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Landlords Facing a Winter of Discontent

A report published by The Lettings Industry Council claims abolishing Section 21 evictions will irrevocably change the private rental sector – and not in a good way.

The report’s authors say rents will increase and the housing courts will be put under increasing pressure. They predict many landlords will quit the sector or move from long-term lets into short-term lets reducing the housing stock. Those landlords that remain in the sector will become more risk averse which will make it more difficult for low income and benefit tenants to find housing. In turn this will increase the pressure on social housing.

Striking the Right Balance

In a statement to the media, Theresa Wallace from The Lettings Industry Council said: “It is vital to strike a balance between the needs of tenants for long-term security and legal certainty [and] restoring landlord confidence to ensure an adequate supply of private rented homes.”

“The government must not proceed with its proposal…without careful consideration of the impacts and implementation of measures to mitigate such negative consequences.”

Wallace says Section 8 must be improved to compensate for the loss of Section 21, with an accelerated process to allow for fast-track evictions. She adds that the judicial process must be reformed, and all parties should be encouraged to use mediation services.

Tenants and Landlords Treated with Equal Respect

Landlord Action concurs with these measures. Paul Shamplina says a landlord’s rights and a tenant’s need for long-term security must be treated with equal respect.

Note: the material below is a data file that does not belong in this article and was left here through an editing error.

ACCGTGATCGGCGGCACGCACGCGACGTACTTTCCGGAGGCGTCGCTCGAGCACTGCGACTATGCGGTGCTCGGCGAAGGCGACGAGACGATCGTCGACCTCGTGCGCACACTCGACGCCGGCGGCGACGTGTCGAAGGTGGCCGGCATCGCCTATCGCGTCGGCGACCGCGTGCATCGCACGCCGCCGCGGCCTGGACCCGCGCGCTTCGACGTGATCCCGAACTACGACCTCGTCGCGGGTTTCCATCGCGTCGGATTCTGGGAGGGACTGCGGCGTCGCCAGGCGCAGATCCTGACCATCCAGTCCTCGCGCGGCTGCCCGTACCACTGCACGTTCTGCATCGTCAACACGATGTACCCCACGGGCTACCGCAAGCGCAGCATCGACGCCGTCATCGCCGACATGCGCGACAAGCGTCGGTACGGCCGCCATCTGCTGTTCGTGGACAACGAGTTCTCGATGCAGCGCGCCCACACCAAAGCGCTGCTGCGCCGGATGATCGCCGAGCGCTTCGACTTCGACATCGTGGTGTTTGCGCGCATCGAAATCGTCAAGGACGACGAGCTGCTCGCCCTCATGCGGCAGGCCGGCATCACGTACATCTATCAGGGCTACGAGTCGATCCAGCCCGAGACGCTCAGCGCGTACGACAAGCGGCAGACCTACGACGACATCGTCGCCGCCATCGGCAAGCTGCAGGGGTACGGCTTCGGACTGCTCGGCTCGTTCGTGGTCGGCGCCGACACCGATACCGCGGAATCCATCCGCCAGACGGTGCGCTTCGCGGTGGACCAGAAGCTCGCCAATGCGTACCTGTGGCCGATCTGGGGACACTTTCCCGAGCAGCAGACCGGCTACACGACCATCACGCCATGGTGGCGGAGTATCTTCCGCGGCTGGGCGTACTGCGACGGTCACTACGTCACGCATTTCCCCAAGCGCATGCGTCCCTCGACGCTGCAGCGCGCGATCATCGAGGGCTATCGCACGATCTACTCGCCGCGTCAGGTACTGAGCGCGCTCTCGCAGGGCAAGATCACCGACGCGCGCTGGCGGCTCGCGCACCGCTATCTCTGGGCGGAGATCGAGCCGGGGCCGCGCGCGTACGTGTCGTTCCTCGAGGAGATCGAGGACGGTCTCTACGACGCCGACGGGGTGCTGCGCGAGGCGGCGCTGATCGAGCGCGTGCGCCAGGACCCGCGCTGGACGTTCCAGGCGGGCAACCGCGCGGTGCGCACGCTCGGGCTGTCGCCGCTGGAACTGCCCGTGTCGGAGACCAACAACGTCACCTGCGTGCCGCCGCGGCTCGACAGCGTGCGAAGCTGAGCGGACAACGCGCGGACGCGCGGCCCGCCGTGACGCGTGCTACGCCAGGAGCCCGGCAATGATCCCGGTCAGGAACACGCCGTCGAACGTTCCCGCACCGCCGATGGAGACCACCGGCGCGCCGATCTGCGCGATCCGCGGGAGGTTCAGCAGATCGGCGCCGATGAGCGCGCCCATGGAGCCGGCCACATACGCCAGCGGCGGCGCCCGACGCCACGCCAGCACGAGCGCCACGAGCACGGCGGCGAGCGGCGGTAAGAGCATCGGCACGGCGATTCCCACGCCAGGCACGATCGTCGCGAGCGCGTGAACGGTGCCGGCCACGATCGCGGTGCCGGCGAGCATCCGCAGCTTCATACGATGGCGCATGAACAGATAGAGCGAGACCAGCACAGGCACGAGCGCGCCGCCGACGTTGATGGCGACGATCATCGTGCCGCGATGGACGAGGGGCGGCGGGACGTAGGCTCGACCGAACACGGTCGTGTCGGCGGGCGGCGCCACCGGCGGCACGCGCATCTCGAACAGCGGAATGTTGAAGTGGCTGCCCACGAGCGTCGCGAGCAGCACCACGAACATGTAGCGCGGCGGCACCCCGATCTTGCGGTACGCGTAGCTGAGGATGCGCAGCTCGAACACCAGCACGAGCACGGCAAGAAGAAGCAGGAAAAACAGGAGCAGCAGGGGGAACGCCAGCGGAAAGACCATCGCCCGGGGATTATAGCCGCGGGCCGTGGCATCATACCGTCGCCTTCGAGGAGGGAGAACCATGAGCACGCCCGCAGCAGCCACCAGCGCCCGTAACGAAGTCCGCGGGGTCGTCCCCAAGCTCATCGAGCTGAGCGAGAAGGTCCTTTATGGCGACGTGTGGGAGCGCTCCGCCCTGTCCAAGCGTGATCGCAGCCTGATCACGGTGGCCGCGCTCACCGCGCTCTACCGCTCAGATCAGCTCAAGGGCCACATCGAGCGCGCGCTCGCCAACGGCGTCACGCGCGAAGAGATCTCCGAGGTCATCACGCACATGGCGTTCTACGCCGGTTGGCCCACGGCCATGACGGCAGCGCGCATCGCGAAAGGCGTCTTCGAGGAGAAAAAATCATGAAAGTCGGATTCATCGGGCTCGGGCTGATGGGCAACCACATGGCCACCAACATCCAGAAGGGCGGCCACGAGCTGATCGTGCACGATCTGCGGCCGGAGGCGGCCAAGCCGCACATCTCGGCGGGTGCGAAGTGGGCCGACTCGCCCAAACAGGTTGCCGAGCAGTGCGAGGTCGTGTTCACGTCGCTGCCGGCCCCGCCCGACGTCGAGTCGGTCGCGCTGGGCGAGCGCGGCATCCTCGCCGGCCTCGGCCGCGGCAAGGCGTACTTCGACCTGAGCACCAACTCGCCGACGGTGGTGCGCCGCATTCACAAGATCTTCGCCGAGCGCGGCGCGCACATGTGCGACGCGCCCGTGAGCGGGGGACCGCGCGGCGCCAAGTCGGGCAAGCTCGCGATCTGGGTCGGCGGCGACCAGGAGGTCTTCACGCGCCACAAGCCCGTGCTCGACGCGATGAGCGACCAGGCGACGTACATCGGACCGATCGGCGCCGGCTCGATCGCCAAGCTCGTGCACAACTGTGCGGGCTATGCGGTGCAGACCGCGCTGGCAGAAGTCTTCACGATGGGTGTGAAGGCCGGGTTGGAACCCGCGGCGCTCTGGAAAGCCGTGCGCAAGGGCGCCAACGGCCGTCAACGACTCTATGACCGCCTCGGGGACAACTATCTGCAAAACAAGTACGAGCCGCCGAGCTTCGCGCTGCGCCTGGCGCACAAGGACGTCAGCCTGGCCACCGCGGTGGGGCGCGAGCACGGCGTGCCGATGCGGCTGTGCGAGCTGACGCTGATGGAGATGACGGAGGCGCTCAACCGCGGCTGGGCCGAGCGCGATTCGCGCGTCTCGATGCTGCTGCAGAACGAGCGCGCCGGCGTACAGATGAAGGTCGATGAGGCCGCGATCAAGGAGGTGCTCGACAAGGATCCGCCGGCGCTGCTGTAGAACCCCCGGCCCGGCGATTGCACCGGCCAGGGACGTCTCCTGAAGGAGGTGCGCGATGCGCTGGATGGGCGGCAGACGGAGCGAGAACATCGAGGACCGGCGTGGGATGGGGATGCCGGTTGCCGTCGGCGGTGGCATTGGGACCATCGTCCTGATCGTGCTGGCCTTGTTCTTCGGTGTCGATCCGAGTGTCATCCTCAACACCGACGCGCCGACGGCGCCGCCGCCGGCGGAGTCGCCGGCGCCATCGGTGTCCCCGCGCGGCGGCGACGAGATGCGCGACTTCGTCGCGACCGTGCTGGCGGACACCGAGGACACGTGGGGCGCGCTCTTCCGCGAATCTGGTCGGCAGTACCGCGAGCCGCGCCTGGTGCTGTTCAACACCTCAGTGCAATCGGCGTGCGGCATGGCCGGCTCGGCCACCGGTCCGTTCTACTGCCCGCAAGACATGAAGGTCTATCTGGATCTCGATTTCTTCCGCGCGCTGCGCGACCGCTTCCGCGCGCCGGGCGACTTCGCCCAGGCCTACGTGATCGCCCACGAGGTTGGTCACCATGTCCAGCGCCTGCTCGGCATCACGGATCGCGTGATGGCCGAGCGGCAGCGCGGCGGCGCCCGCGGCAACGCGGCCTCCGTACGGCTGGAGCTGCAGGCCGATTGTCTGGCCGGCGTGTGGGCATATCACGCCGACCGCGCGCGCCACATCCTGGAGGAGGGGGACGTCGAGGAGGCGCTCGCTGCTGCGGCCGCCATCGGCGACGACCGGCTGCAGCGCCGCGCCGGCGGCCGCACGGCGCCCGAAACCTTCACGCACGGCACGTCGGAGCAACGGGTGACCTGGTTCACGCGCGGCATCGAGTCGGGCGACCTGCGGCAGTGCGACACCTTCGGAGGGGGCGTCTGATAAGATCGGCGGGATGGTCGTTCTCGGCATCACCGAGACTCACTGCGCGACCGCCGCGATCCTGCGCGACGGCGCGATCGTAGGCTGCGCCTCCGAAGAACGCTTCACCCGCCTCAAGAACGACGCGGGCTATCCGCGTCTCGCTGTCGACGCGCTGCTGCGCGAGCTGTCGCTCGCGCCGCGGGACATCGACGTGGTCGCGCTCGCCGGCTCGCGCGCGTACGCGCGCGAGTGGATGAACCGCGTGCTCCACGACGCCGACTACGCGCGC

The report’s conclusions have come as no surprise to many landlords and letting agents. Landlords are increasingly questioning whether letting properties is worth the hassle, with data from Hamptons International indicating the number of landlords in the private rental sector has fallen 222k in two years. One landlord ended up £12,000 out of pocket by the time he was able to evict his problem tenant.

Landlords Leaving the PRS

An increase in landlord legislation and various tax changes has made the private rental sector much less profitable than it once was. Many smaller landlords have left already, and those who are left are seriously contemplating their options.

A survey carried out by the National Residential Landlords Association (NRLA) shows that 48% of landlord members say Covid-19 has impacted them slightly but 18% say they have suffered significantly. Additional research has found that landlords have lost £437 in unpaid rent since the pandemic began. Many are looking to sell up and leave the sector.

The NRLA says:

“Whilst the vast majority of landlords have been working constructively with their tenants where they have struggled due to the pandemic, it is not sustainable to expect them or tenants to continue having rent arrears building indefinitely. This is highlighted in the lower levels of confidence among landlords and the impact it is having on their businesses.”

Help Tenants and Landlords

The NRLA is asking the government to implement a scheme whereby tenants are offered interest-free hardship loans they can use to pay off rent arrears, with the payments being made directly to the landlord. This would help both landlords and tenants and be cheaper than the “eat out to help out” scheme.

With more and more local lockdowns on the cards and no sign of the pandemic easing, the government needs to reconsider its stance on Section 21. They must more to help beleaguered landlords and tenants. Otherwise, there won’t be a lot to celebrate this Christmas.

Does any of this sound familiar to you? Have your tenants struggled to pay the rent since the Covid-19 crisis began? Tell us about your experiences – you can connect with us on Twitter and Facebook.

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